• NLP Tokenizer Explainer: NLP tokenizer plot shows both the global and local importance values of each token in a corpus (a large and structured set of texts). The corpus is automatically generated from text features used by Driverless AI models prior to the process of tokenization. Local importance values are calculated by using the term frequency-inverse document frequency (TF-IDF) as a weighting factor for each token in each row. The TF-IDF increases proportionally to the number of times a token appears in a given document and is offset by the number of documents in the corpus that contain the token.

  • NLP Vectorizer + Linear Model (VLM) Text Feature Importance Explainer: NLP Vectorizer + Linear Model (VLM) text feature importance uses TF-IDF of individual words as features from a text column of interest and builds a linear model (currently GLM) using those features and fits it to either the predicted class (binary classification) or the continuous prediction (regression) of the Driverless AI model. The coefficients of the linear model give the importance of the words. Note that by default, this explainer uses the first text column based on alphabetical order.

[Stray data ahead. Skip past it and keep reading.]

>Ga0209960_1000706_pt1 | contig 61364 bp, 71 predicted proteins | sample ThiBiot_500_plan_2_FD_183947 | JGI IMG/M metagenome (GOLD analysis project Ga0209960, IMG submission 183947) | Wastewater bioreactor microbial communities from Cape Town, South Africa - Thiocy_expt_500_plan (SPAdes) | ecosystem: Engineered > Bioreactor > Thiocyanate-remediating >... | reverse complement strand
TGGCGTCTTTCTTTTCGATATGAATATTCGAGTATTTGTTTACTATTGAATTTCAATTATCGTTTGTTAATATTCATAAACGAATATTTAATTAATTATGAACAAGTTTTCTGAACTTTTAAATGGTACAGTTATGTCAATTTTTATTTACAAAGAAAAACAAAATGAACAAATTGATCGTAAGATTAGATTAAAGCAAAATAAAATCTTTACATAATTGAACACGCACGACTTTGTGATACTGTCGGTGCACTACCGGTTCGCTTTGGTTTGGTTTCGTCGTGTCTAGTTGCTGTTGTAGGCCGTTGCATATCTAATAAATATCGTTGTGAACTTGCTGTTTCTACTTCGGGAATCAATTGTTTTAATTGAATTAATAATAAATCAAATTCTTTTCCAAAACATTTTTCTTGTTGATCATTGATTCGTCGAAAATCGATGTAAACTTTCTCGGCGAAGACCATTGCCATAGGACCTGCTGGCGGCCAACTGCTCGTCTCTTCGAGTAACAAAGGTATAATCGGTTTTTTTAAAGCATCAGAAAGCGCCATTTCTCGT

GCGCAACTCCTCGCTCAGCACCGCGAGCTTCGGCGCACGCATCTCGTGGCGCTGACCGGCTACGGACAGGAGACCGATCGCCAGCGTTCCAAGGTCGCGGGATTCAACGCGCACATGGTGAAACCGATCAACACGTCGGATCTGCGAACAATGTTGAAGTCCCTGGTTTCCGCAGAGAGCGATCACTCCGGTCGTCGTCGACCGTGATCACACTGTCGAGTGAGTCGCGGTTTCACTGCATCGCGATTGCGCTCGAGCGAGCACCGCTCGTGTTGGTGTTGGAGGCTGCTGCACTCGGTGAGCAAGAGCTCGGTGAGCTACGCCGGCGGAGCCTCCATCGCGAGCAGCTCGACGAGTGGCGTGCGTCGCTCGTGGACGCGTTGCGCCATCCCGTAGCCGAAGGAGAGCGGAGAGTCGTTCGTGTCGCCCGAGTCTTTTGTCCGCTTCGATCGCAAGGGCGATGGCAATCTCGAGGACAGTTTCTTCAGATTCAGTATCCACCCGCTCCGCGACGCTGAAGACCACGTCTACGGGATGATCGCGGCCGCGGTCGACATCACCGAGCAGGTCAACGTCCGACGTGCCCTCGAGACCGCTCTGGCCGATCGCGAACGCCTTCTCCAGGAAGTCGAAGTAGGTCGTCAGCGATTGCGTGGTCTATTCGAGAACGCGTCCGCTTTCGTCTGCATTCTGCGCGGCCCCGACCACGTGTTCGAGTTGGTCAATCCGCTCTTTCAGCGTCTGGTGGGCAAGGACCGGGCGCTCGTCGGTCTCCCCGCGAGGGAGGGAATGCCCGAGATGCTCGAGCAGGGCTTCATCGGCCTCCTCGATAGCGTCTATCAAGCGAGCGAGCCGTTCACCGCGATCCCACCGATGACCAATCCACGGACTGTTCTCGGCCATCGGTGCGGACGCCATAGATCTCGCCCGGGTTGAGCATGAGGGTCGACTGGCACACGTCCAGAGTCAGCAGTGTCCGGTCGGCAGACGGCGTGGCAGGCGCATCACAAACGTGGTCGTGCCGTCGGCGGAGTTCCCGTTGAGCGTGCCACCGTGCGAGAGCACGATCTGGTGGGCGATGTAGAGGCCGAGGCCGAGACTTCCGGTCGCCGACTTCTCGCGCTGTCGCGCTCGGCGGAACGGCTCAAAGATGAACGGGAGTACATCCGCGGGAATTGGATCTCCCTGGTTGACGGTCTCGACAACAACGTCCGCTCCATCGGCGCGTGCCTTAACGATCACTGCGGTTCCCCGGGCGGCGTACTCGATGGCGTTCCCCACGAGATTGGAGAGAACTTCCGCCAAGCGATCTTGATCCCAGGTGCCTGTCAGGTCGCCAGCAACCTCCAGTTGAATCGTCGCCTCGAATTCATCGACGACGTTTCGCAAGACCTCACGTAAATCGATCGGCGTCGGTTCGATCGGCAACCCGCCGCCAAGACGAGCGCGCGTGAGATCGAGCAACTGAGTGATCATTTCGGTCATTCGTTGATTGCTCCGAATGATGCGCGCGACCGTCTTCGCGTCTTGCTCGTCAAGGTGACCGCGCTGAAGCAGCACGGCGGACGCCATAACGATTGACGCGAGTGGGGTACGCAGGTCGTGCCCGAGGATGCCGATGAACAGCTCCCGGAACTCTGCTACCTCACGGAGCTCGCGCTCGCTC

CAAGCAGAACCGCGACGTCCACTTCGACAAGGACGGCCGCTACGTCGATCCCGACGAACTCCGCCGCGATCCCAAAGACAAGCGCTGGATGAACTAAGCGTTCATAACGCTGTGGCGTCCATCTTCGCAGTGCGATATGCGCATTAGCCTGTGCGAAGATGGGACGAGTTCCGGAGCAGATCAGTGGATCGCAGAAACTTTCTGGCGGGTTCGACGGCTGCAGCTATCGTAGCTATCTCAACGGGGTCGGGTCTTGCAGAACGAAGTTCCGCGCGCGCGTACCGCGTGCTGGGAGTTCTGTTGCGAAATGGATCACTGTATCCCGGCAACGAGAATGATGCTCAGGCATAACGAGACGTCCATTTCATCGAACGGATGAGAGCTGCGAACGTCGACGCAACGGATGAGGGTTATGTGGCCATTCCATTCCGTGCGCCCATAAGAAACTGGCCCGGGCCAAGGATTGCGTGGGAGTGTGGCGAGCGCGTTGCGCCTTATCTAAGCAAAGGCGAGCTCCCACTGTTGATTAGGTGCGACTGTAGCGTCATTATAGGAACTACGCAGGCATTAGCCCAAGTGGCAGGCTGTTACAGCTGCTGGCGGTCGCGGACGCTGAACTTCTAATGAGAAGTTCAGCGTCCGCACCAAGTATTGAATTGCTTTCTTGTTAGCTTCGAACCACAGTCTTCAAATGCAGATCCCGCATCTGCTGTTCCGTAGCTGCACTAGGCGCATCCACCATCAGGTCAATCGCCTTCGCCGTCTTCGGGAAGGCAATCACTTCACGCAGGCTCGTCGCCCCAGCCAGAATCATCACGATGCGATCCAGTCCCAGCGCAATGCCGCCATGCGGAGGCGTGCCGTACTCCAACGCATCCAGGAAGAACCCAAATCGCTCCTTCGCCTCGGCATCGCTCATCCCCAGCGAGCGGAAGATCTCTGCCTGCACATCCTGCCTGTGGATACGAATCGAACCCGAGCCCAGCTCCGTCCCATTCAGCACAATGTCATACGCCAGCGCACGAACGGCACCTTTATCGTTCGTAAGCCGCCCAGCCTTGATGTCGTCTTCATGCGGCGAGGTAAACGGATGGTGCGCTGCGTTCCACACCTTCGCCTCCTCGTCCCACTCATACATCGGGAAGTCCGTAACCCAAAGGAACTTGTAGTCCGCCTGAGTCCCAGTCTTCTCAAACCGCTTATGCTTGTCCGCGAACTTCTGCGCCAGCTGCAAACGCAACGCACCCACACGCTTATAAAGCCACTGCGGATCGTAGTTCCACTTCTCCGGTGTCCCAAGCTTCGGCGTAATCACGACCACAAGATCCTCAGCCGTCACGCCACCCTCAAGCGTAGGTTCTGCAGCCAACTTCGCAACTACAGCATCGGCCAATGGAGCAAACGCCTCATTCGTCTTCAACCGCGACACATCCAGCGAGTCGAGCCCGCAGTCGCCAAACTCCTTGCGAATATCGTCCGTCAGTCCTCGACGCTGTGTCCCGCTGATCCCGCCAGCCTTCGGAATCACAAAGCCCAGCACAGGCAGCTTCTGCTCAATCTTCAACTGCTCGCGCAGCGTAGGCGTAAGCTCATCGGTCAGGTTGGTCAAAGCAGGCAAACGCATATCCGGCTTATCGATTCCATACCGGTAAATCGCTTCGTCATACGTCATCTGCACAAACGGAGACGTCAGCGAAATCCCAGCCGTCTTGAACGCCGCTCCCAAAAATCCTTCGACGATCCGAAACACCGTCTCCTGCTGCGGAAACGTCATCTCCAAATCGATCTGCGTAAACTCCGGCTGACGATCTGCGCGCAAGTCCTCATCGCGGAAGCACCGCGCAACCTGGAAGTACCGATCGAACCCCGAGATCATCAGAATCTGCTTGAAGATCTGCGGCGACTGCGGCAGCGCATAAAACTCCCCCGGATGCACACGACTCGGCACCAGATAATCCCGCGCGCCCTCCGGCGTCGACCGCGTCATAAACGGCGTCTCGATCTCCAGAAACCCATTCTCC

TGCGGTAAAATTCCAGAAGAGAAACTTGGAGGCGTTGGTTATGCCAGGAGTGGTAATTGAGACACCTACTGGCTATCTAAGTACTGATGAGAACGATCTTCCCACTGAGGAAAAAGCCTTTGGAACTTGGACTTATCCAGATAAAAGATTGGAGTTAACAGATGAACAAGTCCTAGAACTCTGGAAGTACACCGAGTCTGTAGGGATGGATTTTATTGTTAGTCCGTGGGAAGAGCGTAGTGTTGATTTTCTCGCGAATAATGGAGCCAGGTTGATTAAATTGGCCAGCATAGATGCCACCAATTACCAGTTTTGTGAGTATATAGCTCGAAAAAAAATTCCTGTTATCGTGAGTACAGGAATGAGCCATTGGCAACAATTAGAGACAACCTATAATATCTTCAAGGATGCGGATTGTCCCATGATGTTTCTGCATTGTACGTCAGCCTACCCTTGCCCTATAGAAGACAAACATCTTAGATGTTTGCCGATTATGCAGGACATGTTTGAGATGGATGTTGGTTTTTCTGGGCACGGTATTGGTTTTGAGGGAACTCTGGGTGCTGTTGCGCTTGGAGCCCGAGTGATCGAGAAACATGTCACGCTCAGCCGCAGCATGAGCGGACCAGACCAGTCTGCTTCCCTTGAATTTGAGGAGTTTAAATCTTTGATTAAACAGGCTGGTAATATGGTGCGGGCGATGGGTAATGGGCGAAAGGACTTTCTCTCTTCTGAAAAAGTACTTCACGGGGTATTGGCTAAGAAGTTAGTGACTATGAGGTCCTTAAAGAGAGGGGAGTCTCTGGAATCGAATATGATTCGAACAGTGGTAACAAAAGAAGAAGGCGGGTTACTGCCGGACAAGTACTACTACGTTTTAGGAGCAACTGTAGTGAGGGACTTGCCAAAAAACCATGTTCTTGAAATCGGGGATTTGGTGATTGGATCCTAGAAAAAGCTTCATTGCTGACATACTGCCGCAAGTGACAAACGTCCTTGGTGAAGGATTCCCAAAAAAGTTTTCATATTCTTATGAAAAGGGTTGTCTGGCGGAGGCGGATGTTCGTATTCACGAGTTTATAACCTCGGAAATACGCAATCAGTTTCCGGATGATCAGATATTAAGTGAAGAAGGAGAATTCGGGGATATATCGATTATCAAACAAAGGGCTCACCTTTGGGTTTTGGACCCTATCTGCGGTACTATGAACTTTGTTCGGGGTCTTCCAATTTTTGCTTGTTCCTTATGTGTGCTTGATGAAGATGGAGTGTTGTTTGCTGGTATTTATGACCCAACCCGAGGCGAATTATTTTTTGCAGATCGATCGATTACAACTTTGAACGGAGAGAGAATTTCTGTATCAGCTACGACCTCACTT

NLP Expert Settings

A number of configurable settings are available for NLP in Driverless AI. For more information, refer to NLP Settings in the Expert Settings topic. Also see nlp model and nlp transformer in pipeline building recipes under experiment settings.

NLP Expert Settings

An NLP Example: Sentiment Analysis

The following section provides an NLP example. This information is based on the Automatic Feature Engineering for Text Analytics blog post. A similar example using the Python Client is available in Python Client.